"When photons enter a substance, they may scatter many times before being absorbed or emerging from the substance. This leads to turbidity, which we see, for example, in milk or clouds. The most accurate studies of multiple scattering are done with 'Monte Carlo' computer simulation, in which probabilistic calculations are used to follow a large number of photons as they repeatedly interact in the tissue being simulated. However, Monte Carlo techniques use lots of computer time. Various approximate analytical solutions also exist...One of the approximations, the diffusion approximation, is described here. It is valid when many scattering events occur for each photon absorption."Today, I would like to present a new homework problem about the diffusion approximation, based on a brief communication I published in the August 2008 issue of IEEE Transactions on Biomedical Engineering (Volume 55, Pages 2102-2104). I was interested in the problem because of its role in optical mapping of transmembrane potential in the heart, discussed briefly at the end of Sec 7.10 and reviewed exhaustively in the excellent book Optical Mapping of Cardiac Excitation and Arrhythmias, edited by David Rosenbaum and Jose Jalife. Enjoy the problem, which belongs at the bottom of the left column of page 394.

(Note: this blog does not reproduce math well. "phi", "lambda", and "mu" correspond to Greek letters, "_" means subscript, "^" means superscript, and "exp" denotes the exponential function.)

Section 14.5

Section 14.5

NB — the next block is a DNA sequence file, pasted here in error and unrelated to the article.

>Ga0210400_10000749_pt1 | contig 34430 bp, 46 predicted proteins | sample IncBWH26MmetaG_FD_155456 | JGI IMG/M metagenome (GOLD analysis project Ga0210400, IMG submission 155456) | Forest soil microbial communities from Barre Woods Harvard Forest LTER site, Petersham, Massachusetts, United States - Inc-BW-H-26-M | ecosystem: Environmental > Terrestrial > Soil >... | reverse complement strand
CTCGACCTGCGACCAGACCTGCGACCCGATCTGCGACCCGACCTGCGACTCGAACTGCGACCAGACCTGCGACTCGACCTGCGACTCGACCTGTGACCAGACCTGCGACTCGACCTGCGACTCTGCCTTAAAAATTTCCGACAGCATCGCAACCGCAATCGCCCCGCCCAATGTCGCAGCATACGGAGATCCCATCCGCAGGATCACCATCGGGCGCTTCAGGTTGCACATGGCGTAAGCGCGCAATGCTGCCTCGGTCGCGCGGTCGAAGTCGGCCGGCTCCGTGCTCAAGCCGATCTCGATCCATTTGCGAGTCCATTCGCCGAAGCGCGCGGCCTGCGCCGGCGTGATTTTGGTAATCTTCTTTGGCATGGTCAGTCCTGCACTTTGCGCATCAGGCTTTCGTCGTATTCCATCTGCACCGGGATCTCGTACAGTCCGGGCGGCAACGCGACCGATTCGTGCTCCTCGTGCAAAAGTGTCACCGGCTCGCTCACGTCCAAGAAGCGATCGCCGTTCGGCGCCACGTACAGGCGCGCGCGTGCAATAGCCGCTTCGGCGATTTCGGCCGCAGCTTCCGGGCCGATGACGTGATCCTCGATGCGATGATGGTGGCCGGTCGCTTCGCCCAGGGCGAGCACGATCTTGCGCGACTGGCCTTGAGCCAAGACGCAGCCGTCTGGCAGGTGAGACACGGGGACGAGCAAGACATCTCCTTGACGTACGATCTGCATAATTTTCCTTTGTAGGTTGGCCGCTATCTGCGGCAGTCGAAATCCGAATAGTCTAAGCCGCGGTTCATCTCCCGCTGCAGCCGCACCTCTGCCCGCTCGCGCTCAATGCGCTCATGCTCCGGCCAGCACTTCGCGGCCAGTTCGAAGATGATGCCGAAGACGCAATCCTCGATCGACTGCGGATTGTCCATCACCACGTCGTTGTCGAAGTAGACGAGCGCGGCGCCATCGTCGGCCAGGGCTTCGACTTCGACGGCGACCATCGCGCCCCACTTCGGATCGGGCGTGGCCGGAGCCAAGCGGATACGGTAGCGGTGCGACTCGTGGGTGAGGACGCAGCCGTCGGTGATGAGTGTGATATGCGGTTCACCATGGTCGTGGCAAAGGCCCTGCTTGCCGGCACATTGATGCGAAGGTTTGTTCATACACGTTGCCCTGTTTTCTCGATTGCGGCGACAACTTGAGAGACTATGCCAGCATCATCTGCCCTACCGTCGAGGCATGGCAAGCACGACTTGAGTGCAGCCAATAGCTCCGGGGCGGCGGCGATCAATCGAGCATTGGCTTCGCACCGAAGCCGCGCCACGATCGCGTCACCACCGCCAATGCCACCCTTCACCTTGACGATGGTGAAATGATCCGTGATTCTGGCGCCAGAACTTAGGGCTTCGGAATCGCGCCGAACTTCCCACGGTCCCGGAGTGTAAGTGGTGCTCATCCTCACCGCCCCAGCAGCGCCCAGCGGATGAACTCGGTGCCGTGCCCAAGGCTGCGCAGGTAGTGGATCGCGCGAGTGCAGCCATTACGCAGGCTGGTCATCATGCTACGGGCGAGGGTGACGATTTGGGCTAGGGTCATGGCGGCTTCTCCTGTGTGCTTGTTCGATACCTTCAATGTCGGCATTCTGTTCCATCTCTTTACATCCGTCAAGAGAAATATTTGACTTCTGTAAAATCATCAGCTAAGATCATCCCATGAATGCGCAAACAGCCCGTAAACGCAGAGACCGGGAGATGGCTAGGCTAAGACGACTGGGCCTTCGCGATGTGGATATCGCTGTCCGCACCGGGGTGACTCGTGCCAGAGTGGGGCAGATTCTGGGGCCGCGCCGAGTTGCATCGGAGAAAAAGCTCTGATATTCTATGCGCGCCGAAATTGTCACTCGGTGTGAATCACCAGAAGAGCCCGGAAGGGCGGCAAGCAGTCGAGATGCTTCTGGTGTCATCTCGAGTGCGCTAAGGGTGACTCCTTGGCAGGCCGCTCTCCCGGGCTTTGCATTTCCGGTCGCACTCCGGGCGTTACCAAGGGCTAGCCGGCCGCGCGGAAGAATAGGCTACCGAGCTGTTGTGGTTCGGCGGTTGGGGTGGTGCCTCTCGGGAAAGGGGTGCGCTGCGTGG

Problem 16 1/2

Problem 16 1/2

*Consider light with fluence rate phi_0 continuously and uniformly irradiating a half-infinite slab of tissue having an absorption coefficient mu_a and a reduced scattering coefficient mu'_s. Divide the photons into two types: the incident ballistic photons that have not yet interacted with the tissue, and the diffuse photons undergoing multiple scattering. The diffuse photon fluence rate, phi, is governed by the steady state limit of the photon diffusion equation (Eq. 14.26). The source of diffuse photons is the scattering of ballistic photons, so the source term in Eq. 14.26 is s = mu'_s exp(-z/lambda_unatten), where z is the depth below the tissue surface. At the surface (z=0), the diffuse photons obey the boundary condition phi = 2 D dphi/dz.*

(a) Derive an analytical expression for the diffuse photon fluence rate in the tissue, phi(z).

(b) Plot phi(z) versus z for mu_a=0.08 mm^-1 and mu'_s=4 mm^-1.

(c) Evaluate lambda_unatten and lambda_diffuse for these parameters.

(a) Derive an analytical expression for the diffuse photon fluence rate in the tissue, phi(z).

(b) Plot phi(z) versus z for mu_a=0.08 mm^-1 and mu'_s=4 mm^-1.

(c) Evaluate lambda_unatten and lambda_diffuse for these parameters.

The most interesting aspect of this calculation is that the diffuse photon fluence rate is not maximum at the tissue surface, but rather it builds up to a peak below the surface, somewhat like the imparted energy from 10 MeV photons shown in Fig. 15.32. This has some interesting implications for optical mapping of the heart: subsurface tissue may contribute more to the optical signal than surface tissue.

If you want the solution, send me an email (roth@oakland.edu) and I will gladly supply it.

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